|Publication No: 508P||Search all ORC publications|
Investigation of optical periodic poling techniques in strontium barium niobate (SBN)
P.G.R.Smith, R.W.Eason, E.E.Robertson and M.F.Kaczmarek
Department of Physics & Optoelectronics Research Centre
University of Southampton, UK
Periodic Poling of nonlinear optical materials into spatially alternating domain structures, is a successful method of achieving quasi-phase-matching in materials that are not readily phase-matched via conventional birefringent techniques. Of particular interest to the optics community are ferroelectric materials such as LiNbO3  that possess large nonlinear optical coefficients. We extend the discussion here to include other materials such as SBN  and BaTiO3, which show good potential for periodic poling, but produced optically rather than via fixed electrode arrays.
Our optical periodic poling uses Cerium doped Strontium Barium Niobate (SrxBa(1-x)N) (x = 63 or 75) in which an optical grating is generated via two beam interference. The crystal properties are modified by the alternating light and dark intensity patterns, to permit spatially selective domain re-poling to occur, under the appropriate field/intensity parameters. We have investigated this scheme, with particular importance placed on the precise mechanism responsible for optical re-poling. Specifically we find that a number of the mechanisms suggested in the literature are not applicable. We are suggesting a model based on distortion of the local crystal field by photo-ionization of the cerium dopant. The intense local field causes a distortion in the ferroelectric potential of the nearby Niobium ions. Under random excitation of ions, configurations arise which reduce the coercive field of the material. This effect lasts only for the lifetime of the excited ion.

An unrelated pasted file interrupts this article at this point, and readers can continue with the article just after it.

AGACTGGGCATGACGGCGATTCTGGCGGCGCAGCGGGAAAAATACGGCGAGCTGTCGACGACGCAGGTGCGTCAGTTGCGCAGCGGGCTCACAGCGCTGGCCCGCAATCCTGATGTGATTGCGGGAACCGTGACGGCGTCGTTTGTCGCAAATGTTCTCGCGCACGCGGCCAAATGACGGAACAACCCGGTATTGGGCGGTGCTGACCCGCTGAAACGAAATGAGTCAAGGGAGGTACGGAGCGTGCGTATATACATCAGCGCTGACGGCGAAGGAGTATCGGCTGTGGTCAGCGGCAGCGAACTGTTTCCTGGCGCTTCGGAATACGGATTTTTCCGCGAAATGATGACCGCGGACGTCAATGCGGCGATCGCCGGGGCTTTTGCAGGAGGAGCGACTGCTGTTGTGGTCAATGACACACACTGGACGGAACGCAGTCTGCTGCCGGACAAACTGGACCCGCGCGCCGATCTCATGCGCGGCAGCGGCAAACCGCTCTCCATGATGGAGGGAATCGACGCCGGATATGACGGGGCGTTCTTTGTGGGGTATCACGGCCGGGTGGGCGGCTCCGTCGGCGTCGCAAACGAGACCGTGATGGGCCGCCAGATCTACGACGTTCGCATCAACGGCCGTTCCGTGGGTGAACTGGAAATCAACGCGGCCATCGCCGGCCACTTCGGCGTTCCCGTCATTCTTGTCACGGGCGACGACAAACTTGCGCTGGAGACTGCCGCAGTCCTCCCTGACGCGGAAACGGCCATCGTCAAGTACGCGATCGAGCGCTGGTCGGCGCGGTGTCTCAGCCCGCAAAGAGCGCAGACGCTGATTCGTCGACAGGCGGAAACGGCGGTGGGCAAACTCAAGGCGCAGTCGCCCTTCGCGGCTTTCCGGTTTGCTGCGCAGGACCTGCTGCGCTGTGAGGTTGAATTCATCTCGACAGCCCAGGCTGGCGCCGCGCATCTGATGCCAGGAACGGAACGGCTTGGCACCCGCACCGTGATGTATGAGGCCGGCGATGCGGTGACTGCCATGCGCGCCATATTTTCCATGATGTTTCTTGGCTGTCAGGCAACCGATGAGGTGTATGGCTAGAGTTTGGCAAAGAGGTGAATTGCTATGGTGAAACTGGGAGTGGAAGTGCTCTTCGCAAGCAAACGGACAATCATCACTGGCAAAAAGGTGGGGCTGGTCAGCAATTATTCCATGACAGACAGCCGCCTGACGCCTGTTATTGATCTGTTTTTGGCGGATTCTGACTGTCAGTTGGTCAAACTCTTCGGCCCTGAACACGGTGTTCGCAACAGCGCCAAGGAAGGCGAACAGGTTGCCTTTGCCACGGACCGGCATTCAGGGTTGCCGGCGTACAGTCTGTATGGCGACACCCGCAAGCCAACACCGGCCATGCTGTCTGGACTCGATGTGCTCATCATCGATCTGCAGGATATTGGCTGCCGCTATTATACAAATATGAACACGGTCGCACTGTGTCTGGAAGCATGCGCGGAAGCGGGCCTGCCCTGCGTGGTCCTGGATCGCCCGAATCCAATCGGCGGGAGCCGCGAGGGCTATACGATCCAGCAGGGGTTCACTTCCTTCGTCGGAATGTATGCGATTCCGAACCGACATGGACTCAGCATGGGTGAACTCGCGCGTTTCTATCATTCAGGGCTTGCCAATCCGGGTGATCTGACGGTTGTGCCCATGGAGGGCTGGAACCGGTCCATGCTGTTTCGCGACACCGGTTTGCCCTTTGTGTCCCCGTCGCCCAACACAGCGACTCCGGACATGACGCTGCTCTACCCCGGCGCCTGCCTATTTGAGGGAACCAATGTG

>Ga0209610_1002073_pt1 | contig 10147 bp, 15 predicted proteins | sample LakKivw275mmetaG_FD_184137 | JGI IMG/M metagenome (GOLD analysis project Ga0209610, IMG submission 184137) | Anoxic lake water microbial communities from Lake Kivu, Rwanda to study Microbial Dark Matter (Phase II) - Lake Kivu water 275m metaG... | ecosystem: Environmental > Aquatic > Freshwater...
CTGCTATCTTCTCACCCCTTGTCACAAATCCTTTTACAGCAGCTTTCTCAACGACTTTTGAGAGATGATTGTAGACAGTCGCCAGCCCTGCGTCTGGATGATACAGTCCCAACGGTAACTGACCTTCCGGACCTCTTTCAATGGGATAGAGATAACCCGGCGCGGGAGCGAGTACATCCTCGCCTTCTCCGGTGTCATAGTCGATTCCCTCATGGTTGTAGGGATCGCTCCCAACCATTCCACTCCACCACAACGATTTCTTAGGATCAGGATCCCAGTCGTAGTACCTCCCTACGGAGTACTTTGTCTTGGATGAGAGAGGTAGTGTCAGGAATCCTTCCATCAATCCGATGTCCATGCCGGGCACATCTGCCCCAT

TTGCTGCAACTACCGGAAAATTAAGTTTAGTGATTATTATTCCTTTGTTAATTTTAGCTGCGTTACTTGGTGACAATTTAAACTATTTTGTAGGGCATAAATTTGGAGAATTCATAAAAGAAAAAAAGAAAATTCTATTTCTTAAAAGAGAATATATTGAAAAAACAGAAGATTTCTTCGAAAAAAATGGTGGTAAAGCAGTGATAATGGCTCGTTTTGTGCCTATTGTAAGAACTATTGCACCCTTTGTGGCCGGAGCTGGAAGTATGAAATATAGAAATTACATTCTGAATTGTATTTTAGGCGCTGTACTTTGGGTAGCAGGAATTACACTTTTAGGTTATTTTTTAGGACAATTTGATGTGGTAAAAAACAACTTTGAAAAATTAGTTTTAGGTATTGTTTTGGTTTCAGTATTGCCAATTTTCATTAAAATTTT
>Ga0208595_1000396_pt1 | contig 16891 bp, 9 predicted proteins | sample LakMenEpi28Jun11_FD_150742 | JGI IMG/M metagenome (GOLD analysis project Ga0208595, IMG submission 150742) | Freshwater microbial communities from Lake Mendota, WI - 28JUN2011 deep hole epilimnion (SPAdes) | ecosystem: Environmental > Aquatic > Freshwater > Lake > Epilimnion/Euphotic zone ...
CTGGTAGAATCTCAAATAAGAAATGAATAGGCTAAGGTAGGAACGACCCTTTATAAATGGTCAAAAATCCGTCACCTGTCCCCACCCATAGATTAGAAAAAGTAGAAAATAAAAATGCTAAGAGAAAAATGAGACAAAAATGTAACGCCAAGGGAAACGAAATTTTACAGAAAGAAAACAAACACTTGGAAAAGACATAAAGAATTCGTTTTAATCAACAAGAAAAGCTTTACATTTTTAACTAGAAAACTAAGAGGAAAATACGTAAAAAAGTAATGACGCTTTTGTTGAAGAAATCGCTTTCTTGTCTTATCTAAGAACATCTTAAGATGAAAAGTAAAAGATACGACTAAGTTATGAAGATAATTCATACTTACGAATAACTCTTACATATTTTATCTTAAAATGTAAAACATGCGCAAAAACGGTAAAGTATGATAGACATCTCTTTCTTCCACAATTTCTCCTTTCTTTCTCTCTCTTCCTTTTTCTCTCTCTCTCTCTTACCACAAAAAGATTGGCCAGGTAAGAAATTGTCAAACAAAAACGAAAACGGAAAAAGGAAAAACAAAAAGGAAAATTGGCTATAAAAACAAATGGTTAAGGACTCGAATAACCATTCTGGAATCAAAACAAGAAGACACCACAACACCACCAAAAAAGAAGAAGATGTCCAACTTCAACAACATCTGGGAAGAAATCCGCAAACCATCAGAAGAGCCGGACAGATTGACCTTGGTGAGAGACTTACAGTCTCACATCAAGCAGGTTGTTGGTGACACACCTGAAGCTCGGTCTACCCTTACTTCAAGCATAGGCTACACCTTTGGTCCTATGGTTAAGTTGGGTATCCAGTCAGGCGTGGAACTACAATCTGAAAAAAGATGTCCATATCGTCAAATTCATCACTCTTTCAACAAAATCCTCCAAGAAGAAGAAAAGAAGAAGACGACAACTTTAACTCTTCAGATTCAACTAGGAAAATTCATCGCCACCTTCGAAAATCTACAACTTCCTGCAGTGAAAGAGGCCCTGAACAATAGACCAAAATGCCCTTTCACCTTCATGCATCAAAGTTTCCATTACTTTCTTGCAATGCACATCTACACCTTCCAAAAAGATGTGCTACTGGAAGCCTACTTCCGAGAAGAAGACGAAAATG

We also report on the practical design considerations effecting the optimum conditions for optical periodic poling. We have investigated the optimal wavelength, power, temperature and voltage for poling, and consider the best optical set-up for the system. We further discuss our results on using different non-destructive techniques for visualizing domains.
QE12 Southampton 4-8 Sep (1995)
Southampton ePrint id: 77067
Copyright University of Southampton 2006